If you are at scale, what is simple but sufficient is considerably more than what is needed at the team.  Very often here the issue is more the attitude one’s approach takes. Do we get teams started and then they self-organize via Scrum of Scrums (LeSS)?  Or do we create a framework within which teams can work?  There are two divergent approaches.  LeSS takes the attitude that self-organization is the key.  This ignores the reality that organization wide dynamics are considerably different from team dynamics.  SAFe has two fundamental aspects driving it – an attention the the entire value stream and pushing decisions down as low as they can be.  Both are fairly complicated, however.  Each approach again provides different dangers – missing the real problem or getting so caught up in the adoption that one focuses more on a prescribed solution than on solving one’s real problem.

The Key Is Not Simple Solution But Simple Steps

We must recognize that an holistic solution is required, but that we can only start in a simple manner.  Thus, we want to start with something simple but adjust as we go.  This starting point must be based on where an organization is.  After the simple (again, simple is relative), start, new features, processes, steps, etc., can be added. Eventually, a full-blown system will emerge, but one that is both tailored too and adjusted by the organization using it.  The challenge is that this requires years of experience to manifest.

An example of a simple start may be to:

  • Create visibility
  • Decompose the work to be released into smaller chunks
  • Have conversations with product owners or their equivalent and the development/testing people to develop clear specifications for what is to be built prior to building things

After the basics are implemented and people feel comfortable with learning more, additional steps/practices may be added.  For example, make the aforementioned specifications be written in a testable manner.    

Many people start SAFe in a simple manner by using creating programs and using the program increment planning event as their core process. This is a good start. But it is not clear how to go from this to the next step.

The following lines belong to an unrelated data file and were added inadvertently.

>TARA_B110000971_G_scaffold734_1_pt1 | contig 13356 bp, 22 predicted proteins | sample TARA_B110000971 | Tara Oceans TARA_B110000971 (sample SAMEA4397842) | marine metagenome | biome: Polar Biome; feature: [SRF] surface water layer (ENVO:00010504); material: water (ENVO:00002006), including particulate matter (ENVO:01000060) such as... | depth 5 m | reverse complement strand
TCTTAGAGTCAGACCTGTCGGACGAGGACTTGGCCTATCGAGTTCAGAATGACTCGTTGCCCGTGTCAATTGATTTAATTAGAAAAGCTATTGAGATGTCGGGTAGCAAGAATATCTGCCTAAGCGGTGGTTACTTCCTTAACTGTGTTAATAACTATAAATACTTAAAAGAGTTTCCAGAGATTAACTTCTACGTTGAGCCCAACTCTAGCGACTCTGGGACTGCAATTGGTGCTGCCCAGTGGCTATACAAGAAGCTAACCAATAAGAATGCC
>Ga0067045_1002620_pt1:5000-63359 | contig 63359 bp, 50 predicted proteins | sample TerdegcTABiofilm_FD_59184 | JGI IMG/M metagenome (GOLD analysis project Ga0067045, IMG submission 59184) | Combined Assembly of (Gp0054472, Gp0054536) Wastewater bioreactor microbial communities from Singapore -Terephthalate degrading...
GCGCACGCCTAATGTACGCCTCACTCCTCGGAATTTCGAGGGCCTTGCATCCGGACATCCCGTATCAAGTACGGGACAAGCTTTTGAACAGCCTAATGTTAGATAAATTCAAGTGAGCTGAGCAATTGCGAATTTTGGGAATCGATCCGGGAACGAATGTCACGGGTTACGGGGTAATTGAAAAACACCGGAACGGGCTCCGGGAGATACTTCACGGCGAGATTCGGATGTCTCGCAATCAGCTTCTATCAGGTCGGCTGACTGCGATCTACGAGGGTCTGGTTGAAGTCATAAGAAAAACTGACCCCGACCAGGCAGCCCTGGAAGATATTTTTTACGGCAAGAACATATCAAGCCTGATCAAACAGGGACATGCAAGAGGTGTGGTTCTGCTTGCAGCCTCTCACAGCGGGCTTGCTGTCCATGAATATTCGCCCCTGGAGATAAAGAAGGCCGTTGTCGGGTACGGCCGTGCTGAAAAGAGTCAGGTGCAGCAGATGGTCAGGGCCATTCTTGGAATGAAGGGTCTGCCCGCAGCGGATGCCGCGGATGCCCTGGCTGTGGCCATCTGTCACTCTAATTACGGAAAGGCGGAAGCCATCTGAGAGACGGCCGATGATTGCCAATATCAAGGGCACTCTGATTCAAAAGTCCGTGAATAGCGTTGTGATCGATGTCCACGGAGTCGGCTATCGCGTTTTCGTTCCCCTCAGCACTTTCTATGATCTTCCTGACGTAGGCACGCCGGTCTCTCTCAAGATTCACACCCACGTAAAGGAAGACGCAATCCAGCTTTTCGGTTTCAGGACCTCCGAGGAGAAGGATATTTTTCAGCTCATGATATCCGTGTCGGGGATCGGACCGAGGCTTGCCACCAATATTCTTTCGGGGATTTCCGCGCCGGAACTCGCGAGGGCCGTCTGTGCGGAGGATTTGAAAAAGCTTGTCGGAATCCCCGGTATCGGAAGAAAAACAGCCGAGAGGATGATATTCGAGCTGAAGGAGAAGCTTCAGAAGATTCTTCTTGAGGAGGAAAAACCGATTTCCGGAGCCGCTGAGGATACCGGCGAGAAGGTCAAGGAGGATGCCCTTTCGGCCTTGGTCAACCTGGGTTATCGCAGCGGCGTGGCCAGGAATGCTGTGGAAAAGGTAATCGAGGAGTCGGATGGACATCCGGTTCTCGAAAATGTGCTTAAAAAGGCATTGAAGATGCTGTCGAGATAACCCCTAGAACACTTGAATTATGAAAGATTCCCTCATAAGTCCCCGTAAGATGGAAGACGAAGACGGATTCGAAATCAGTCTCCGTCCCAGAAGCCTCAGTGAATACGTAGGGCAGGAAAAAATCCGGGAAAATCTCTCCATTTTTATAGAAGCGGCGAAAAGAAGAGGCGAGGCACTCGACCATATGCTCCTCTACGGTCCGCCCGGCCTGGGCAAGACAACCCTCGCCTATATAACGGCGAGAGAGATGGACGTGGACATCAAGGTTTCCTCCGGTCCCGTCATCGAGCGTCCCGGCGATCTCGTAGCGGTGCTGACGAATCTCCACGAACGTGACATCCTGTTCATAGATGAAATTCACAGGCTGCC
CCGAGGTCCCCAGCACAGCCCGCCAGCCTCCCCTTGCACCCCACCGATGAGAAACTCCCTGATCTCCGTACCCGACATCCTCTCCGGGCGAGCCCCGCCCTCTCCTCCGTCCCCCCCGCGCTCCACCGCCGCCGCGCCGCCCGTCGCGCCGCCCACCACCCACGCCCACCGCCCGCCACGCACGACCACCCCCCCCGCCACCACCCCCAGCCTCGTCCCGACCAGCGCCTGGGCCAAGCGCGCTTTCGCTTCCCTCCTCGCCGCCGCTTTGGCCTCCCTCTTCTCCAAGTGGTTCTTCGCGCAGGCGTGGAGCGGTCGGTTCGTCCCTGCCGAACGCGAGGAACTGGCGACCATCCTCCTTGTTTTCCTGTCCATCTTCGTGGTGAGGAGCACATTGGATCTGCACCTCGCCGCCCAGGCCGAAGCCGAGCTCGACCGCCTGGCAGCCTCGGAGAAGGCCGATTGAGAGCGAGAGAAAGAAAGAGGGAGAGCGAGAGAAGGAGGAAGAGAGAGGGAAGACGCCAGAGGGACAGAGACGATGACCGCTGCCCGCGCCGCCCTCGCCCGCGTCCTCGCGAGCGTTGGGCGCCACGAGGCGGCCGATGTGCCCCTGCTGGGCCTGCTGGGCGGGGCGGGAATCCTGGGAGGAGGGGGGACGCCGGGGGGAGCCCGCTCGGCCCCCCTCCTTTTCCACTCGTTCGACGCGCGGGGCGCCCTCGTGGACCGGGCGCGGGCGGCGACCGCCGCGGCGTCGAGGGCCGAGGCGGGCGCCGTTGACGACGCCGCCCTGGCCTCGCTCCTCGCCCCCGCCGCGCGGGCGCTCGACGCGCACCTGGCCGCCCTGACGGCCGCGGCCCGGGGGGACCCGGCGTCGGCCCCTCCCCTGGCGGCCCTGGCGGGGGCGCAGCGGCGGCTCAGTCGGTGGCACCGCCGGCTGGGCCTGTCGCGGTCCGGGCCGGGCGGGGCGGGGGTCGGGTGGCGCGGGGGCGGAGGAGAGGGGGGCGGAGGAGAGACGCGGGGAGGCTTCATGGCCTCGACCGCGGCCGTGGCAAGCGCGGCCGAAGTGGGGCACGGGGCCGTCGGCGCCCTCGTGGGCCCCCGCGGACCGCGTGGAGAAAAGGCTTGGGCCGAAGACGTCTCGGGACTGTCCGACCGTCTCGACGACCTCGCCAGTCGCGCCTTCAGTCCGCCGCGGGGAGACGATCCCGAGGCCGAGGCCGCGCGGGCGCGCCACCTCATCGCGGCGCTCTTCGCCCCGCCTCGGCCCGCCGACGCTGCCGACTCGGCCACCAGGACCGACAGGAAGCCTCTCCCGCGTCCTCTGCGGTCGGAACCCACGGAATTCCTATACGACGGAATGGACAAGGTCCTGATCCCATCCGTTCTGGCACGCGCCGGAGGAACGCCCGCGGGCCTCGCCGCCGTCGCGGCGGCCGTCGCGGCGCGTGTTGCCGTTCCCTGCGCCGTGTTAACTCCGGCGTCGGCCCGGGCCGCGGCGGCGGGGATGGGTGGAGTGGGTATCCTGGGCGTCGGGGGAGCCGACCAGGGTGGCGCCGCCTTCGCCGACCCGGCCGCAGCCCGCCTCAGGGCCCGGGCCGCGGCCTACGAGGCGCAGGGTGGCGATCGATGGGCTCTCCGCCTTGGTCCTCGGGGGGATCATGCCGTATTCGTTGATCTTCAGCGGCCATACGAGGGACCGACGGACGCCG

Many Agilists suggest that after an initial start of following practices people must rely on their own wits to transcend the practices and use principles to drive additional change.  What’s ignored is that principles are not enough – one needs to have experience in applying them.  This is where an experienced person must lead.  Their job is not simple, but rather it’s to keep the changes the organization faces to be as small while being sufficient.

In Summation

Organizations have more than the choice of starting simple with little guidance or starting with a full solution.  They can start simple and take simple steps until they achieve a more complete solution (one never achieves a “complete” solution, there is always more to learn).  This is not truly simple however.  Rather each step of the way is relatively small. But knowing which steps to take requires both a solid understanding of organizational principles as well as the experience to apply them. 

Al Shalloway

CEO, Net Objectives


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About the author | Al Shalloway

Al Shalloway is the founder and CEO of Net Objectives. With 45 years of experience, Al is an industry thought leader in Lean, Kanban, product portfolio management, Scrum and agile design. He helps companies transition to Lean and Agile methods enterprise-wide as well teaches courses in these areas.